I’ve been using stevia predating the arrival of splenda. I had read studies that said that it was not just nutrionally neutral, which would be the least you could hope for in splenda, but it’s actually good for you. Found some European studies about it. But then you know those Europeans. Complete Eutopian freaks, heads in the clouds.
    Psychoceramic topography. Hmm. The landscape of brittle, hardened minds. But I love the crackpots, so long as they are not assholes.

    1. I am on a daily regimen of four drugs that list dozens of potential side effects, some of which I experience, others which are potentially life-threatening. These are very commonly prescribed FDA-approved drugs. I’m now at greater risk for heart and liver problems, and I have to be periodically tested to make sure these risks have not increased.
      I’m quite certain there have been hundreds of scientific studies, journal articles and books throughout the years ringing the alarm bells about the health dangers of sugar. Many of these dangers are widely-known yet ignored by consumers.
      Corporations sell us all sorts of crap. The only real reason Big Sugar is putting the boots to Splenda is to limit their competition, in good old-fashioned American protectionist-capitalism style. “We’re scared they’ll cut into our profits, let’s call the government to come down upon them because we can’t beat them on our own terms.” Corporate hypocrisy abounds.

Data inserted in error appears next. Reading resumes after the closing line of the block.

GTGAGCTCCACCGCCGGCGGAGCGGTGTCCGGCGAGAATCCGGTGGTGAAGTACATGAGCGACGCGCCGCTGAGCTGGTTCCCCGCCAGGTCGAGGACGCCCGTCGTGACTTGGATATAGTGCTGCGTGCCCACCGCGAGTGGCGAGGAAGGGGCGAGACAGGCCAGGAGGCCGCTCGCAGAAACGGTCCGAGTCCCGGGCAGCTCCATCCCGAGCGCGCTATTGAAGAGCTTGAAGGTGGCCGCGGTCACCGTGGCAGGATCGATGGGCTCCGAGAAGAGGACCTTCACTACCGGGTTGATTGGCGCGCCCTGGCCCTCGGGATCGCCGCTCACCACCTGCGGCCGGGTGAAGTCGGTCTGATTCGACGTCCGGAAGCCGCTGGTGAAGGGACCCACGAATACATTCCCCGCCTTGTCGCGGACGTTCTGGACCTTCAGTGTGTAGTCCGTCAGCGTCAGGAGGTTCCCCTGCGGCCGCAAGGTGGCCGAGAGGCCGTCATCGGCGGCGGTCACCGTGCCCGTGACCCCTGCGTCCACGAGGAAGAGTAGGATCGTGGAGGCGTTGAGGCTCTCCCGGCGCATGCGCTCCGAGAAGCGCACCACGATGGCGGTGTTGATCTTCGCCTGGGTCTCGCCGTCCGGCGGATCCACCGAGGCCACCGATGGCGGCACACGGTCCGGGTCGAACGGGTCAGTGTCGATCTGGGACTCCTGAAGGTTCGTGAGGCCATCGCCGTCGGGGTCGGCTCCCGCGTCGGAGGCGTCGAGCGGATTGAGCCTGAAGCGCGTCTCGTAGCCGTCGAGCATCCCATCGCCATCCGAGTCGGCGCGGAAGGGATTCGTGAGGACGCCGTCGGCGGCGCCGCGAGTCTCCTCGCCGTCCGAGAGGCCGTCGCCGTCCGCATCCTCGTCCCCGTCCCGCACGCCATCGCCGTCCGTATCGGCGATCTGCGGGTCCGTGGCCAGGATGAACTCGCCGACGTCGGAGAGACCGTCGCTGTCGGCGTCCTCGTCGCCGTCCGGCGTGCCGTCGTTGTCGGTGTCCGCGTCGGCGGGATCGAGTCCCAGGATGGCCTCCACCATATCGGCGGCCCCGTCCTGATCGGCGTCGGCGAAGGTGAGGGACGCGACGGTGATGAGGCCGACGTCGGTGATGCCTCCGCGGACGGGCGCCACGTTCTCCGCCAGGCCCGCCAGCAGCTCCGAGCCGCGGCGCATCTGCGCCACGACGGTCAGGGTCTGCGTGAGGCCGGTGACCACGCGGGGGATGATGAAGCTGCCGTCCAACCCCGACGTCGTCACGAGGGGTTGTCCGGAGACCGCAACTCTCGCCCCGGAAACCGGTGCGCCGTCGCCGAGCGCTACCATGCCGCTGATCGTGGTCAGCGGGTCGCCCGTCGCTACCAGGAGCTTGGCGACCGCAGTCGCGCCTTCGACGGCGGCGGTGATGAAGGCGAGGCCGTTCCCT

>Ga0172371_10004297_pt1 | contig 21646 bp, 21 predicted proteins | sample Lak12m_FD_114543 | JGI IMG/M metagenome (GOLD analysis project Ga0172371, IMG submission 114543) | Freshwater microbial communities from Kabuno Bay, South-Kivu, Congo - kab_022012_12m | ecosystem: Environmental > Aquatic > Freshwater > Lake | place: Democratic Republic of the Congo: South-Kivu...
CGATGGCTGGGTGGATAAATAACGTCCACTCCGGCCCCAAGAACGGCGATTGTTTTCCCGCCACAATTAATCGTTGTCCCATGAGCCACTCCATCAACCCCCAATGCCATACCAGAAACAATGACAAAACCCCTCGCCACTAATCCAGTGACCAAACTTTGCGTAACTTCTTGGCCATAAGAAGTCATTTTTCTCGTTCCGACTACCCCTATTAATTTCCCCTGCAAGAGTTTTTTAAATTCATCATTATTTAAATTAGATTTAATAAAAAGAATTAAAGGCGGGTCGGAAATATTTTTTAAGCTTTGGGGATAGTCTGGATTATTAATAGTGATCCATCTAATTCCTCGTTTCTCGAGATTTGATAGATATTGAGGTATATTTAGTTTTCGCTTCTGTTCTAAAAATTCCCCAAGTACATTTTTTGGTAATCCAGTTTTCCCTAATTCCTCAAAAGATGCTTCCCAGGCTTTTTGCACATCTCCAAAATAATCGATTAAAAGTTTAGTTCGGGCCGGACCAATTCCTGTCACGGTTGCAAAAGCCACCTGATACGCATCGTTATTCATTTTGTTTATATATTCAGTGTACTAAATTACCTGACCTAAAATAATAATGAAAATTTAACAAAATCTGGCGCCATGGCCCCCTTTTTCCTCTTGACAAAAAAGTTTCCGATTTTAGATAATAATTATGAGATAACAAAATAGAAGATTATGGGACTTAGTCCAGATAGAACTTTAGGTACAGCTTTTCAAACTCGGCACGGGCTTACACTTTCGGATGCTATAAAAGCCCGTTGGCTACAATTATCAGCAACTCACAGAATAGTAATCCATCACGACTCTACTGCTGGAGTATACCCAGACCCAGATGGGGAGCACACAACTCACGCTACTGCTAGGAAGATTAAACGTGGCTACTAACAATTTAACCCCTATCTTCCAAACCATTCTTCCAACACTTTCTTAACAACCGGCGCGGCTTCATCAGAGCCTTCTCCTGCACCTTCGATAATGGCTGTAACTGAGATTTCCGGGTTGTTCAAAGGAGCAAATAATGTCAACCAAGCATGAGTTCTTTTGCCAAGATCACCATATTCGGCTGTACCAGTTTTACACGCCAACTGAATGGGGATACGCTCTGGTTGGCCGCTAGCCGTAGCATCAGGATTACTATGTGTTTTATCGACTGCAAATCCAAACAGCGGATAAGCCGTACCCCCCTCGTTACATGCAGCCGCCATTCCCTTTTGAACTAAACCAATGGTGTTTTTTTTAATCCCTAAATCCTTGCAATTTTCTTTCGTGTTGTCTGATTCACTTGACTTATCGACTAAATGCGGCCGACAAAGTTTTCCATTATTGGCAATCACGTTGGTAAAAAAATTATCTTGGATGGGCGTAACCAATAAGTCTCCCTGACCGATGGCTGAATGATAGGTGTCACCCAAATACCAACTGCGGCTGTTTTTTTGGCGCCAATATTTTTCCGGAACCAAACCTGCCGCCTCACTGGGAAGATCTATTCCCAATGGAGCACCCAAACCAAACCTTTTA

As for “natural products,” that is merely a marketing term. When it comes down to it, everything is “natural.” Chemicals originate from the same nature as plants or domestic livestock.

    2. Good research. Devil’s advocate says you could probably compile a list of problems like that with a huge number of foods we eat every day. It’s all about the cost/benefit ratio. Some people eat food they’re allergic to once in a while because the taste is worth the itch fit later. Probably a food that explodes in your head and kills you is at one end of the spectrum, and raw spinach (which conceivably could kill you if you had enough of it) is at the other.
      I love crackpots too.

  4. All I know is that I’ve ingested so many preservatives in my 32 years, that I’m guaranteed to never rot in the ground.
    Nefertiti couldn’t have asked for better preservation.
    A.

    1. Well, sort of. Margarine was introduced as a cost-cutting cheap substitute, not a healthy one. The panic on the part of the butter people was solely due to being undercut.
      The health debate on butter versus margarine only occurred after we decided everyone in the country was rich. 🙂
      But yes, trans fatty acids are bad. Also, they sound like transsexual obese people on LSD which is a niche market.